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HEALTH MESSAGES AND STRATEGIES FOR DISSEMINATION 119 plan, and the public did not want that image. Linking this to the work of the Institute of Medicine, he said, we have to do more to get our messages out to the public, which may include investing in short videos with experts providing effective sound bites and with imagery around the message. Spengler noted that this type of communication would be better than just releasing a hard copy report or summary that remains on the bookshelf in most cases. Additionally, Spengler said, we have to take our messages and disseminate them into PowerPoint slides and lecture materials, so the information is packaged for environmental health courses in graduate schools, undergraduate schools, and community colleges across the country. Wilfried Kreisel introduced the topic of health literacy and noted that for a health message to be effective the audience needs to understand the health message, which often depends on where they are located on the social gradient in society. Kreisel stated that in the United States we would like to reach those at the lower end of the social gradient, but we have not been able to improve the health literacy among the poorer segments of society. He noted that our health messages tend to reach a few and not really those who are crucial to improve population health, which is important in the debate on health equity, health literacy, and health sustainability. Nsedu Witherspoon pointed out that many groups in the United States are certainly working on targeted messages at the local level, including messages on air pollutants and pesticide exposure targeted at mothers and pregnant women. Witherspoon noted that we should appreciate that these localized efforts are under way and perhaps try to uplift these efforts or assist in discussing the action or implementation steps. Robert Goldsmith continued with this topic area and noted the need to find common ground, not just with groups with similar messaging but also with groups on the other side of some of these environmental health and sustainability issues, to build bridges and move things forward in a collaborative way. Goldsmith stated that the best solutions to put forward may be innovations that have both a sustainability impact as well as a return on investment. He noted that efforts could focus on validating potential solutions to these high-level environmental health and sustainability issues, with the pros and cons adequately presented for policy makers to debate the merits. Over the course of the workshop, Goldsmith said, wonderful solutions were presented that could work on the global scale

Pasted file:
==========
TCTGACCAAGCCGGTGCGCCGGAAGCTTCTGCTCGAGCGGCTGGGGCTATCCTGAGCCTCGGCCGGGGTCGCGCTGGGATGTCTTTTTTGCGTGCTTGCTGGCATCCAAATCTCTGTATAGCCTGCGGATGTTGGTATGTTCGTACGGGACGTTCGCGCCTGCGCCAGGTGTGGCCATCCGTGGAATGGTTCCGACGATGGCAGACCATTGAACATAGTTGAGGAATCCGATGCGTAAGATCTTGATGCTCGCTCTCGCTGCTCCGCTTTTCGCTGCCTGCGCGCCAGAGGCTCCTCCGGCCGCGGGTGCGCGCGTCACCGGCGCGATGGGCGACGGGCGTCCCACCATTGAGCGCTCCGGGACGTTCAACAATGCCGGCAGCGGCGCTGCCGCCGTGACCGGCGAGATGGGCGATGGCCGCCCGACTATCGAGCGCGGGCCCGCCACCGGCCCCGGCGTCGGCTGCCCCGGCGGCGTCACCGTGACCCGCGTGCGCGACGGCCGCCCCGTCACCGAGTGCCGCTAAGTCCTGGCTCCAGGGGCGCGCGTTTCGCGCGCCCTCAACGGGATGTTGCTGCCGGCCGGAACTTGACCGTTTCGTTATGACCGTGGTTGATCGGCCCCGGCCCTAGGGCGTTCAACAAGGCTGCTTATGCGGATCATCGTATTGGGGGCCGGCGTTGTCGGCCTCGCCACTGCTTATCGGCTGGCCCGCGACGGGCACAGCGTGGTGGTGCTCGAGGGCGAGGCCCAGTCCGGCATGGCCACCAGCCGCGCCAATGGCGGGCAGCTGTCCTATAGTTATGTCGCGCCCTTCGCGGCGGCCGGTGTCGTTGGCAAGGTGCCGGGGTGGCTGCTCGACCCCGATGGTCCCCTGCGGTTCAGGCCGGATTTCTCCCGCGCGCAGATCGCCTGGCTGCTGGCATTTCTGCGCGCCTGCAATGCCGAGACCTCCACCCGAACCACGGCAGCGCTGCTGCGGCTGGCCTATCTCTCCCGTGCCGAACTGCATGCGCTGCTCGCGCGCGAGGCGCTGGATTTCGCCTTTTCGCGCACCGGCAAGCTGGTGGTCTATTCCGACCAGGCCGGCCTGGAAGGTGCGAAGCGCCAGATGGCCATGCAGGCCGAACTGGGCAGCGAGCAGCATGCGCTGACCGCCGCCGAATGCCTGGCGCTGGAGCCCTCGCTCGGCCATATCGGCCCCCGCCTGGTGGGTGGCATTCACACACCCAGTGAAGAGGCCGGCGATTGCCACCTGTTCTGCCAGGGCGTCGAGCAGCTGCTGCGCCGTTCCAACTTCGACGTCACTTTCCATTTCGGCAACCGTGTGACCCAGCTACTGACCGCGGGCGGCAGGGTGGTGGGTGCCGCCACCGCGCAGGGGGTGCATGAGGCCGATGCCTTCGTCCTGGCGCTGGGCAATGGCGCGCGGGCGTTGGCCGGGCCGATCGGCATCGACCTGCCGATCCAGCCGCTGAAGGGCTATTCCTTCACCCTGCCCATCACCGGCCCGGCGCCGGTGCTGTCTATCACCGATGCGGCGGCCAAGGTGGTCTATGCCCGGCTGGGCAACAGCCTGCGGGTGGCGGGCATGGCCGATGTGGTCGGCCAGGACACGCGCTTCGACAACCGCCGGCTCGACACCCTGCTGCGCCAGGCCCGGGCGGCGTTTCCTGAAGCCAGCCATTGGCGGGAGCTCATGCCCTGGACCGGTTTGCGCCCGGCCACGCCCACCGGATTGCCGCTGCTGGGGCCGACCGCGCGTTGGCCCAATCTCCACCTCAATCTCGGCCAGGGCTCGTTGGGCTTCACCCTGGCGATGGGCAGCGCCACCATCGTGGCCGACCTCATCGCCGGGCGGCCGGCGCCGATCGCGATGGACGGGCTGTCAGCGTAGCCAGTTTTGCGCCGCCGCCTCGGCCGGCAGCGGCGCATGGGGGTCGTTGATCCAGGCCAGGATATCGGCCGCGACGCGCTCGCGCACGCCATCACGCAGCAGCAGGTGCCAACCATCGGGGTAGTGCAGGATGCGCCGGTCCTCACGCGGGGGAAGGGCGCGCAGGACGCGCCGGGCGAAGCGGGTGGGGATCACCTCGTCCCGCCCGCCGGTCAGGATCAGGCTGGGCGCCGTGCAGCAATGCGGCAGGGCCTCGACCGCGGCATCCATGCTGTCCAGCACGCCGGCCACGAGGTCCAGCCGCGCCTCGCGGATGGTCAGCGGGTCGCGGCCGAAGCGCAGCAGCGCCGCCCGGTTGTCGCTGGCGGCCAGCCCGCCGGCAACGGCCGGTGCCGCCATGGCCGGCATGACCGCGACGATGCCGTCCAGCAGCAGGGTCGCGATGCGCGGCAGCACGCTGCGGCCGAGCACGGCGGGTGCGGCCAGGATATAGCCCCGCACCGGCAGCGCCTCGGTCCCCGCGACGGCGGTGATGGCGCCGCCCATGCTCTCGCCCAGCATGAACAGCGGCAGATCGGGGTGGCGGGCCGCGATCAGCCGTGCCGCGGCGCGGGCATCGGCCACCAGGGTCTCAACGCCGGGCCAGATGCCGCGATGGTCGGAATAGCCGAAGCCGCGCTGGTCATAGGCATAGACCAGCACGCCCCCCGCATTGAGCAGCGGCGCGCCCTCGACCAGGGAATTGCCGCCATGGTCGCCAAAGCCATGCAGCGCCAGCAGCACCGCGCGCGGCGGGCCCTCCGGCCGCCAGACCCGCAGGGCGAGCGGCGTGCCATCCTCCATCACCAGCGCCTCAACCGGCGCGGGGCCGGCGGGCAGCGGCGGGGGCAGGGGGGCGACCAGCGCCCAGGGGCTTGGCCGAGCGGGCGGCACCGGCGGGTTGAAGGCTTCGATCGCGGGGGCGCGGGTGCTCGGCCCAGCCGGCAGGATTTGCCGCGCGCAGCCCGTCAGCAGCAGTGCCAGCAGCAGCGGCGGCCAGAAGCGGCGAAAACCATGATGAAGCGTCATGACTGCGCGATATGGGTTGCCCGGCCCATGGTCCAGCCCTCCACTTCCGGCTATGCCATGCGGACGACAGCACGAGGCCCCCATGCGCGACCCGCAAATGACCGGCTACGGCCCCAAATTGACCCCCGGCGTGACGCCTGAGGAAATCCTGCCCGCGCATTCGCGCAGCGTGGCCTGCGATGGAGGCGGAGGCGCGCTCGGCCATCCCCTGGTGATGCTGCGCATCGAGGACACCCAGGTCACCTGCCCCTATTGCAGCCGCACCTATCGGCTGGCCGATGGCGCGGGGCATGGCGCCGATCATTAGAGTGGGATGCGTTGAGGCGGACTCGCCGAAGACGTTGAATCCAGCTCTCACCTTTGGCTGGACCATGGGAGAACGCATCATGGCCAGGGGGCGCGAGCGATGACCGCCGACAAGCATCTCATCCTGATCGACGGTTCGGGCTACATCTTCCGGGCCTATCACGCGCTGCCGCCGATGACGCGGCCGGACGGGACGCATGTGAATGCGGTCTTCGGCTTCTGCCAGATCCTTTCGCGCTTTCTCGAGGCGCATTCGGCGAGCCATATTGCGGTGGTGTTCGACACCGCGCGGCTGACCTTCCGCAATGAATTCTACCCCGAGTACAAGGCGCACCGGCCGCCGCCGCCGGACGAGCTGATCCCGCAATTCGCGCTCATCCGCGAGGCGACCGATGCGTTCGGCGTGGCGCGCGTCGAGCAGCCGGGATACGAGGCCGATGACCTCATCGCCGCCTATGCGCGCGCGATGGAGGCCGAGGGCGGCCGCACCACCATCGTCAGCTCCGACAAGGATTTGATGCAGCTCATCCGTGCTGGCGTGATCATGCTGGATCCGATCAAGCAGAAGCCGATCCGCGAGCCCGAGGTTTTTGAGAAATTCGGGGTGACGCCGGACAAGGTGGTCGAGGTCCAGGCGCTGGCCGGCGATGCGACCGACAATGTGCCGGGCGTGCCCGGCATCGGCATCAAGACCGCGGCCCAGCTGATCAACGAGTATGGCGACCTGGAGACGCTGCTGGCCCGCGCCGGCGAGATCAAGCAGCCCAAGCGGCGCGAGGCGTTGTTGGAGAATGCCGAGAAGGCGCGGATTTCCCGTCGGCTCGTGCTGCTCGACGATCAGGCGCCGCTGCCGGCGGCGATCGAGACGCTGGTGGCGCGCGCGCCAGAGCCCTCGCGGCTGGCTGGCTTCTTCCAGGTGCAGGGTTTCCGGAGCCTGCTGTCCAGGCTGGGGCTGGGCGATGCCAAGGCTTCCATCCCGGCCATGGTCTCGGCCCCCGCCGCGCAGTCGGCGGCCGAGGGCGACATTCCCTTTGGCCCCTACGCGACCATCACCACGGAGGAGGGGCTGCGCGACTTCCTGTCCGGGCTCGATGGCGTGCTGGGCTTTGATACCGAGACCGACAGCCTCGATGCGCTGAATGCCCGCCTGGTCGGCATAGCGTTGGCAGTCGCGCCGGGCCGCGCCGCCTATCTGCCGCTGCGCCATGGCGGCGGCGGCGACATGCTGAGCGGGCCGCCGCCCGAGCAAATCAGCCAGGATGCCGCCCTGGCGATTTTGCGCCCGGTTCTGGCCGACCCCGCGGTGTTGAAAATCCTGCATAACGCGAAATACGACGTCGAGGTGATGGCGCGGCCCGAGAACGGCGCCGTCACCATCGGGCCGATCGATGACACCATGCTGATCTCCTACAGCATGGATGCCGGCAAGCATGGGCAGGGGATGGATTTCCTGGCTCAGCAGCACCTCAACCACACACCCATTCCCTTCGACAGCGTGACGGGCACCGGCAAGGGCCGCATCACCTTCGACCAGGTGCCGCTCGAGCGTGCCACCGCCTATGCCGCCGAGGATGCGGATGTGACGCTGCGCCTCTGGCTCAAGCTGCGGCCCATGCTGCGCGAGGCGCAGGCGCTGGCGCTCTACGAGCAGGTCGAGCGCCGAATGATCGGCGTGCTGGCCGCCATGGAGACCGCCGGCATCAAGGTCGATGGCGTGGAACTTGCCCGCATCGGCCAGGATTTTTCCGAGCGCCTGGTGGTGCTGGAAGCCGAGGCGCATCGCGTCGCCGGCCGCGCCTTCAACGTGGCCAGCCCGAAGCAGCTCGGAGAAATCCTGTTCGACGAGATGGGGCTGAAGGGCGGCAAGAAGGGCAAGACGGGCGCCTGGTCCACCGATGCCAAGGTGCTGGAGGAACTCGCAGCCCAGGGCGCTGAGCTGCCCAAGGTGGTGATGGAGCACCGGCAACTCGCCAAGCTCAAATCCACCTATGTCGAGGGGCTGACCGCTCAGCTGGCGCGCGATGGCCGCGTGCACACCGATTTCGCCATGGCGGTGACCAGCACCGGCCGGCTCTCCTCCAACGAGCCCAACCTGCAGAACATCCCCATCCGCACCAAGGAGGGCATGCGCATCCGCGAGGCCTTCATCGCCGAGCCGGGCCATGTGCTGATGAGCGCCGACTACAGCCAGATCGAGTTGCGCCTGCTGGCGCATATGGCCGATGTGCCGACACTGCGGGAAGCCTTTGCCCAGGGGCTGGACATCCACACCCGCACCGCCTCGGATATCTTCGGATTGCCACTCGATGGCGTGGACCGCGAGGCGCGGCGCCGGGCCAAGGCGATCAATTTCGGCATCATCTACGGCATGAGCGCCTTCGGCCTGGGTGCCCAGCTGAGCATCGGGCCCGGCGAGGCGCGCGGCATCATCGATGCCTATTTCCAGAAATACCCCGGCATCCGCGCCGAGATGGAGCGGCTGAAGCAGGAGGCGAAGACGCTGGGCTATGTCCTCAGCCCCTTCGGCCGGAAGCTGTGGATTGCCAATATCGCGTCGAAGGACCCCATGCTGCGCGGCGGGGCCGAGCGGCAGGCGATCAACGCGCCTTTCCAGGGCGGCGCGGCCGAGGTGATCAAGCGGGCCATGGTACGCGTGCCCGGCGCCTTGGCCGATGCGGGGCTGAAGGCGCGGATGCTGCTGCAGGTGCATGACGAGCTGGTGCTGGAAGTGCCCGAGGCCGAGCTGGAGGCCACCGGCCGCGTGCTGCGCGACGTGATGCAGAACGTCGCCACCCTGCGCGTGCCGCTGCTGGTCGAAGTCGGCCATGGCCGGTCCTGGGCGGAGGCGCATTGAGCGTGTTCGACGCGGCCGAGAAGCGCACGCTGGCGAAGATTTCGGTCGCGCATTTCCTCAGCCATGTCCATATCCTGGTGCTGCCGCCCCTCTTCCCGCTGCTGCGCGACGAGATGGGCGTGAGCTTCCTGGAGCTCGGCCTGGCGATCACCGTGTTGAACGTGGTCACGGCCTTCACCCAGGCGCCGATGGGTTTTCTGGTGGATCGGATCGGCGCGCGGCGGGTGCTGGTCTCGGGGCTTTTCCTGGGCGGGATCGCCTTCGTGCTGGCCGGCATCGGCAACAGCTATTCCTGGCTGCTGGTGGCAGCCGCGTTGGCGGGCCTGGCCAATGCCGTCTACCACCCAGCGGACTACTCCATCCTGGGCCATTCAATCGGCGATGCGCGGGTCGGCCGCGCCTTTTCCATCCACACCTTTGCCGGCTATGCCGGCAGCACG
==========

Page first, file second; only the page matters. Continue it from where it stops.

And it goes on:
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120 PUBLIC HEALTH LINKAGES WITH SUSTAINABILITY or on the local scale, and it would be nice to see this group develop innovative messaging to introduce these issues to broader groups. Richard Jackson then noted that the good solutions tend to solve multiple problems or challenges, and this is a positive message that may resonate. Luiz Galvão stated that with the green economy discussions taking place, there is a perfect opportunity to place environmental health at the center of the agenda. Additionally, Galvão said, there are grassroots efforts targeting noncommunicable diseases (NCDs) in developing countries that provide an opportunity to inform discussions with some of the information that was presented here. Galvão emphasized that he sees this as a great opportunity for how environmental health can become a perfect solution for a perfect storm. Galvão added that he is uncertain of the exact processes that should be employed, but noted that we should take advantage of the possibility to collaborate with other experts or advocacy groups who are present at large meetings focusing on the green economy or NCDs, in addition to finding ways to collaborate with outside groups leading up to and during the Rio+20 conference.